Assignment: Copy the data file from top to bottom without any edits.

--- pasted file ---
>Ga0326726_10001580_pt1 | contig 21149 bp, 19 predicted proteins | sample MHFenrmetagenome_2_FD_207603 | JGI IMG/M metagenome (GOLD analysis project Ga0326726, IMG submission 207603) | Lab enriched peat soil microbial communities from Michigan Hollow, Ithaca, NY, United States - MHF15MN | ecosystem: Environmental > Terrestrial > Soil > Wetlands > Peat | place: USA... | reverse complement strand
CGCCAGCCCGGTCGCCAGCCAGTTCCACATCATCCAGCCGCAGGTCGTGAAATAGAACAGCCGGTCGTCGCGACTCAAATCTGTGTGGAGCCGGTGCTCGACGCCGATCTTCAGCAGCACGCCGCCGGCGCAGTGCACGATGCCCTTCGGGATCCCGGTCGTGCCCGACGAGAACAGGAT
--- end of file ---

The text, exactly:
>Ga0326726_10001580_pt1 | contig 21149 bp, 19 predicted proteins | sample MHFenrmetagenome_2_FD_207603 | JGI IMG/M metagenome (GOLD analysis project Ga0326726, IMG submission 207603) | Lab enriched peat soil microbial communities from Michigan Hollow, Ithaca, NY, United States - MHF15MN | ecosystem: Environmental > Terrestrial > Soil > Wetlands > Peat | place: USA... | reverse complement strand
CGCCAGCCCGGTCGCCAGCCAGTTCCACATCATCCAGCCGCAGGTCGTGAAATAGAACAGCCGGTCGTCGCGACTCAAATCTGTGTGGAGCCGGTGCTCGACGCCGATCTTCAGCAGCACGCCGCCGGCGCAGTGCACGATGCCCTTCGGGATCCCGGTCGTGCCCGACGAGAACAGGAT